Presentation on theme: "Trauma Abandonment and Privilege Thurstine Basset 28 th November 2014: SRF Conference."— Presentation transcript:
Trauma Abandonment and Privilege Thurstine Basset 28 th November 2014: SRF Conference
Introduction Boarding School Survivors workshop Boarding Concern Involvement Links with SRF Boarding school – abuse or privilege or both? Privilege makes it hard to raise the issue Parents make the decision – young children mostly have no say
The book – in progress Trauma, Abandonment and Privilege: a guide to therapeutic work with boarding school survivors Authors: Thurstine Basset (survivor) and Nick Duffell (survivor and therapist) Practice-based text book, illustrated by case studies, diagrams, cartoons and exercises.
The book – published by Routledge in 2015 Describe the effect on adults of being sent away to board in childhood Locate this within the context of the British attitude to boarding Offer interventions and strategies for therapists, counsellors, psychologists and other mental health workers to work with ex-boarder clients.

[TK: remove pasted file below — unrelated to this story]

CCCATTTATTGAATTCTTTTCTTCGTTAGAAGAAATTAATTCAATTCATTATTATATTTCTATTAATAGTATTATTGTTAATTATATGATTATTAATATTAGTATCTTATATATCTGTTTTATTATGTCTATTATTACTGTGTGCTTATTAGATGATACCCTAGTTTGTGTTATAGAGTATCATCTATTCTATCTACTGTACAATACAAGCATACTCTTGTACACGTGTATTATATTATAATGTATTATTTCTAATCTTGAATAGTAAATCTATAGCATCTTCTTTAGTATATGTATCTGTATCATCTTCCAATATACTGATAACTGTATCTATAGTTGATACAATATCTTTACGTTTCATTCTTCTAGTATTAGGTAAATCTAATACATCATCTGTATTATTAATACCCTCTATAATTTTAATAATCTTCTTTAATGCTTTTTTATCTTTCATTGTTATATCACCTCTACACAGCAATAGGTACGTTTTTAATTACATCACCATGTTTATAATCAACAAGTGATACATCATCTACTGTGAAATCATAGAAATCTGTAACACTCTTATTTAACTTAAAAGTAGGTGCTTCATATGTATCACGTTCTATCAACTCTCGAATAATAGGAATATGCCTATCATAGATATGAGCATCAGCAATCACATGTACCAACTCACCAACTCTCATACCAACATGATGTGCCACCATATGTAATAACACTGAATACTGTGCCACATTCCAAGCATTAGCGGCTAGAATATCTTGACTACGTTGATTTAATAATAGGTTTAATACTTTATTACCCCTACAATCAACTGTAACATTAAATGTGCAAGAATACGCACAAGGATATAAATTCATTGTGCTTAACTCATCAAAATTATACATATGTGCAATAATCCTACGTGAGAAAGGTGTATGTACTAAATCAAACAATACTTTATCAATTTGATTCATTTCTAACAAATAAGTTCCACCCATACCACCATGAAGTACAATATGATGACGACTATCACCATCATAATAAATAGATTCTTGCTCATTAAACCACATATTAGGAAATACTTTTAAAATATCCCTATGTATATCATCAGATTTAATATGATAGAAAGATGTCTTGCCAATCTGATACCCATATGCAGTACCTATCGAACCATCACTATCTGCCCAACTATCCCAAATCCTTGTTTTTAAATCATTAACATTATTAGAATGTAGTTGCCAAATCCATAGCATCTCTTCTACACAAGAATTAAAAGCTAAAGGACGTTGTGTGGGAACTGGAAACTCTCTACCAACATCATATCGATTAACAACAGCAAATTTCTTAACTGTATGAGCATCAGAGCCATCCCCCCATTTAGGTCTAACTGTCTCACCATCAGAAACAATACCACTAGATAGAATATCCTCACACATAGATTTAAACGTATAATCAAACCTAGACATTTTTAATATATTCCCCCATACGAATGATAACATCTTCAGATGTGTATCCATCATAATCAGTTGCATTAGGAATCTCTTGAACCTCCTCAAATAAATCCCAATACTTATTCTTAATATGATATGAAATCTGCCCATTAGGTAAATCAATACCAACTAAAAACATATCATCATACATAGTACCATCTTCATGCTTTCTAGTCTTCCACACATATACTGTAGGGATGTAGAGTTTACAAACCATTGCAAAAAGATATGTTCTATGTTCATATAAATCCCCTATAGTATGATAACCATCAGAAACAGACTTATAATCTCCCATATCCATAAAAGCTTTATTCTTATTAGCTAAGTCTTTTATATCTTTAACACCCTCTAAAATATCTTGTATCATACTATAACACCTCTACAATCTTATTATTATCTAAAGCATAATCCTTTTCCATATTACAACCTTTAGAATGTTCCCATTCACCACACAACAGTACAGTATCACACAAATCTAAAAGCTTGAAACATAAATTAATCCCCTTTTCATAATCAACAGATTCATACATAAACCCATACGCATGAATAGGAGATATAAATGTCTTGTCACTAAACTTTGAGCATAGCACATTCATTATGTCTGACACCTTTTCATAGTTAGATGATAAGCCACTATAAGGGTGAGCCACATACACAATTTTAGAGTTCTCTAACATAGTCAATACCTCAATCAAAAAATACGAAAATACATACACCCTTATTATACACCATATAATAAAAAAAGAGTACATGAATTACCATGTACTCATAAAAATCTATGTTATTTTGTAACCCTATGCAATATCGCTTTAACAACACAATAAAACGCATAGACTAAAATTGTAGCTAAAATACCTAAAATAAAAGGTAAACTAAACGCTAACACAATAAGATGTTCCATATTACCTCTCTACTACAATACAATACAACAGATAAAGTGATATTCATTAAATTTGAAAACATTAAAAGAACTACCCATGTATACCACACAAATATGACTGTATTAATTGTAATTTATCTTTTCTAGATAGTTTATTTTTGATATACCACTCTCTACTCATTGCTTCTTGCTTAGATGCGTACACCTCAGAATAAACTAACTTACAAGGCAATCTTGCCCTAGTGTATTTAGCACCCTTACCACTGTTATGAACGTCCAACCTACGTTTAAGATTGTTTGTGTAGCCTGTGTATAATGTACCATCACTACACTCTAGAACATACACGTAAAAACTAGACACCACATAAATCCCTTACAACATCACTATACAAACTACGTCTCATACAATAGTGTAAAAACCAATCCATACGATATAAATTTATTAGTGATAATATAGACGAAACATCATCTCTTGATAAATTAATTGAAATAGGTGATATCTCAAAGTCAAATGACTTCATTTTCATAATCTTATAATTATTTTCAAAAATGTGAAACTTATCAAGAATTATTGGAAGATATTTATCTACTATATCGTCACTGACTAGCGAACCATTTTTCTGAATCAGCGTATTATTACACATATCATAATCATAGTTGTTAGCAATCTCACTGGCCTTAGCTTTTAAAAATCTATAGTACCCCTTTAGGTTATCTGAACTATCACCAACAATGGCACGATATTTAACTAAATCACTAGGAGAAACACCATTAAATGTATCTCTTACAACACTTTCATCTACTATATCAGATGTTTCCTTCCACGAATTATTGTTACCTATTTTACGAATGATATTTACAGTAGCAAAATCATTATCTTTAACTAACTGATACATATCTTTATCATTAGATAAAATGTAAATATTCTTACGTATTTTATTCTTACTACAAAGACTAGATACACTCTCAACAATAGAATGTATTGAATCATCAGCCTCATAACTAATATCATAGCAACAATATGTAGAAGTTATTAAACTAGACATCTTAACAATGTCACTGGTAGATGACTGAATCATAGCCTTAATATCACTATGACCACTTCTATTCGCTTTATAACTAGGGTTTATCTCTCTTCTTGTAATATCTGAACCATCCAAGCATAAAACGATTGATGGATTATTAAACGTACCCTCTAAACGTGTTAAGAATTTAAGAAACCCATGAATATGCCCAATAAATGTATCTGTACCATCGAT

My experience When I was pushed through the doors for the first time, my sense of bewilderment and loss was almost overpowering. The first and most natural thing I wanted to do was to cry, but I soon discovered that this was frowned upon and discouraged. I learned to bite my lip and joined centuries of British-educated and privileged children who develop a ‘stiff upper lip’. (Basset 2006)
My experience (cont) My mother cried all the way home as she held my teddy bear that she was advised not to leave with me. Some weeks later on their first visit, my mum and dad found me in a cheerful mood. I had made a friend and my mum recalls that I almost completely ignored her, as I was so intent on playing with my friend. I ran straight past her. In truth, of course, we both suffered. (Basset 2006)
My experience (cont) I have said I wasn’t prepared for going away at 8, but equally the same could be said for leaving school at 18. The feeling of finally leaving after all those years was as high in an almost ecstatic way as the original feeling had been low in a deeply miserable way. Both experiences, ten years apart, had an other- worldliness about them. (Basset 2006)